SNKRS

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ART OF SNKRS

ART OF SNKRS

CONVERSE CT16
The game of basketball is an art, and so are the shoes that hit the hardwood each night. Converse’s early models, designed for athletes like Bill Russell and Julius Erving, helped players make history. In celebration of this legacy and the NBA Playoffs, Nike, Converse, and Jordan are releasing the Art of a Champion collection — 16 shoes for the 16 total wins it takes to earn an NBA title.

16 artists have created original artworks to commemorate each shoe and the players who have worn them. Below, four artists explain the artworks they made for CT16 Converse footwear.
Art of SNKRS: Converse CT16 Collection

PRO LEATHER MID

THE SCOOP BY ROBERT BEATTY

Julius Erving, remembered as Dr. J, was known for his flair and style on-court, perhaps most memorably with his behind-the-rim shot (“The Scoop”) during Game 4 of the 1980 NBA Finals. Artist Robert Beatty’s illustration pays homage to Erving’s otherworldly talent with objects that defy gravity, including an ice cream scoop. “Most of my art is inspired by the time period Julius Erving played in, the ‘70s,” says Beatty. “I wanted to capture how he changed the way basketball is played and also how players are portrayed.”

Art of SNKRS: Converse CT16 Collection

CHUCK 70 LOW

30 AND 40 BY ANDREW HO

During Game 7 of the 1968 NBA finals, Bill Russell’s 30 points and 40 rebounds helped the Celtics win their fourth straight title in overtime. Andrew Ho’s illustrated homage to Russell and the Chuck 70 Low includes these stats on a television, a book representing the player’s novels, and 11 rings for his 11 NBA Championships. “The reverberations of Bill Russell’s legacy ripple through the NBA and basketball culture today,” says Ho. “I incorporated patterns to represent his heritage, a clipboard for being the only player-coach in the NBA, and an olive branch for his stated values of peace and equality.”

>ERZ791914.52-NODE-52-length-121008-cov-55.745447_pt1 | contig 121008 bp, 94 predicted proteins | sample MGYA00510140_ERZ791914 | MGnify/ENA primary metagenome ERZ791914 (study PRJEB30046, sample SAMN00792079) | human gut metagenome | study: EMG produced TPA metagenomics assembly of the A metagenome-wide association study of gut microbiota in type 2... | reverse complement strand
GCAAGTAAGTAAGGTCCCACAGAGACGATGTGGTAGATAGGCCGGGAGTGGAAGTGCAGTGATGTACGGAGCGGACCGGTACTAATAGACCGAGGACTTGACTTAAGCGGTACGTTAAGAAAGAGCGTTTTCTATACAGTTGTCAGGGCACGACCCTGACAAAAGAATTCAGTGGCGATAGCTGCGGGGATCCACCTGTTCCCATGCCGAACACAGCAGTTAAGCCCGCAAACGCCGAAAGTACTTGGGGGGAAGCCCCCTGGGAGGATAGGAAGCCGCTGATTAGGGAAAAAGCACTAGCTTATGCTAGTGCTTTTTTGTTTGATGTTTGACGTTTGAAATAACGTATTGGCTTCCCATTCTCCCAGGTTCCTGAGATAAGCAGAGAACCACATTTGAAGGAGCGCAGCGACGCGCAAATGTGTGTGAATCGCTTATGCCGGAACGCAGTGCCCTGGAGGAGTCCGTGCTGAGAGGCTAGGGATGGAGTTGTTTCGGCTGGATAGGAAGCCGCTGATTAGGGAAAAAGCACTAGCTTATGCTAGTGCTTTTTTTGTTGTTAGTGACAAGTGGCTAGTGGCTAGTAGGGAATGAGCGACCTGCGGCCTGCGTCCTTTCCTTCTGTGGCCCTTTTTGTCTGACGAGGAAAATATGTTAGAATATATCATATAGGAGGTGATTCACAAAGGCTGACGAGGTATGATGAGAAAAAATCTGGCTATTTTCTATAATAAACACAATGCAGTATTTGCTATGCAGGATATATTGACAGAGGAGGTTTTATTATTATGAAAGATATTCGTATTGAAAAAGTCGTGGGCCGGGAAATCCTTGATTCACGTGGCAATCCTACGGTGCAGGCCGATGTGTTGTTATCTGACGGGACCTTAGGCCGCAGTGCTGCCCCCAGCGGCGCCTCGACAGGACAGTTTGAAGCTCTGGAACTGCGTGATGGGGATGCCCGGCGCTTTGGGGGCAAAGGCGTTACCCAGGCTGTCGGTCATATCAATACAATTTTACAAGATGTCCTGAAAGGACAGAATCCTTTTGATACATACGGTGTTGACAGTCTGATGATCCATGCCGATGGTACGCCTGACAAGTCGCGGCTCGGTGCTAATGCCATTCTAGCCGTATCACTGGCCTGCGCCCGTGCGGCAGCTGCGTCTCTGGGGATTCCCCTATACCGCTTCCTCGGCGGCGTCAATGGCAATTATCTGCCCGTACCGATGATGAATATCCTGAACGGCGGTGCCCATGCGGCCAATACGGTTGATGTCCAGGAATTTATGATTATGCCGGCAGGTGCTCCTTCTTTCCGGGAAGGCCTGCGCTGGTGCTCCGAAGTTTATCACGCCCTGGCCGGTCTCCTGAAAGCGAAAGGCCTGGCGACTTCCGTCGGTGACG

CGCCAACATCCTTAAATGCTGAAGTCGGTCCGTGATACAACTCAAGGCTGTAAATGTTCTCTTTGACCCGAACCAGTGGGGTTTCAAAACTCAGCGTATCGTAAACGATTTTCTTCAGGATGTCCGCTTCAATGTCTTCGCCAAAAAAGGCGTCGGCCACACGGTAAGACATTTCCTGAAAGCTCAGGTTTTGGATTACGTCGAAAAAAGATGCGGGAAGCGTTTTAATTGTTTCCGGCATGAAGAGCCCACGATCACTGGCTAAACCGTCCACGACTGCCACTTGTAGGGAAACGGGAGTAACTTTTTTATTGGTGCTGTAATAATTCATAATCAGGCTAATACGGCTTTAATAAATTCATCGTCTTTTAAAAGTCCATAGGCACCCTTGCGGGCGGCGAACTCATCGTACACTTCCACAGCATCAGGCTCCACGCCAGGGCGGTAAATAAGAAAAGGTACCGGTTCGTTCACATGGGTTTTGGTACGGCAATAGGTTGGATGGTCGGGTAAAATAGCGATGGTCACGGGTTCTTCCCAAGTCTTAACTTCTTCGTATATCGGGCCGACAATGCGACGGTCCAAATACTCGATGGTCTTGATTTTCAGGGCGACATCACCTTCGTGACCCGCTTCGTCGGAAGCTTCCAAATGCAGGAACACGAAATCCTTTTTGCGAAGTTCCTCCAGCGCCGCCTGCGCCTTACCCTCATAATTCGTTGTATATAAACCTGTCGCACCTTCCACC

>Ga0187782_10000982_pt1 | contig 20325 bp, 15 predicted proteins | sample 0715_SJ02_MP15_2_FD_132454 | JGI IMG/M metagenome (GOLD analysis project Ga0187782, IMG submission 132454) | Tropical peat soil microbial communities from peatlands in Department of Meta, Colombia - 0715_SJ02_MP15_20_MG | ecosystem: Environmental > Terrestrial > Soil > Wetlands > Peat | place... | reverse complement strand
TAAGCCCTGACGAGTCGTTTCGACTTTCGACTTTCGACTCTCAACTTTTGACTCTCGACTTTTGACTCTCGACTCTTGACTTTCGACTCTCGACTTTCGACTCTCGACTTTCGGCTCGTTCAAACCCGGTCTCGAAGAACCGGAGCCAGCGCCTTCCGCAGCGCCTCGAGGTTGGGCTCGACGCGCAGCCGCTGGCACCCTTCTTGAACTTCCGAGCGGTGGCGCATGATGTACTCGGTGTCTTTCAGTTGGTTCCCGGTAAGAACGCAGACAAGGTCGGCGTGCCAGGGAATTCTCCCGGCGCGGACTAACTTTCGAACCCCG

Art of SNKRS: Converse CT16 Collection

FASTBREAK HI

NO EASY BUCKETS BY ORLY ANAN

During the 1984 NBA finals, Kevin McHale committed a foul that caused a heated brawl between the Celtics and the Lakers. Honoring the FastBreak Hi and McHale’s relentless play, artist and set designer Orly Anan created an altar that includes a boxing ring and a clothesline. “I wanted to create a constellation of objects using imagery of a Celtic forest and symbols that represent McHale’s trajectory as a professional basketball player,” says Anan. “Visually, the shoe comes to life as a vital part of a bigger ecosystem.”

Art of SNKRS: Converse CT16 Collection

STAR PLAYER LOW

INTANGIBLES BY GILLES DE BROCK

During the 1978 NBA Finals against the Supersonics, Wes Unseld delivered two key free throws that sealed the Wizards’ first-ever NBA Championship. Gilles de Brock’s collage tribute to Unseld and the Star Player Low includes two keys, referencing those historic free throws, and a Washington, D.C. monument. “I tried to emulate the partially saturated effect of old basketball cards,” says Brock. “The composition plays with different elements so that the viewer can perceive the image in a number of ways.”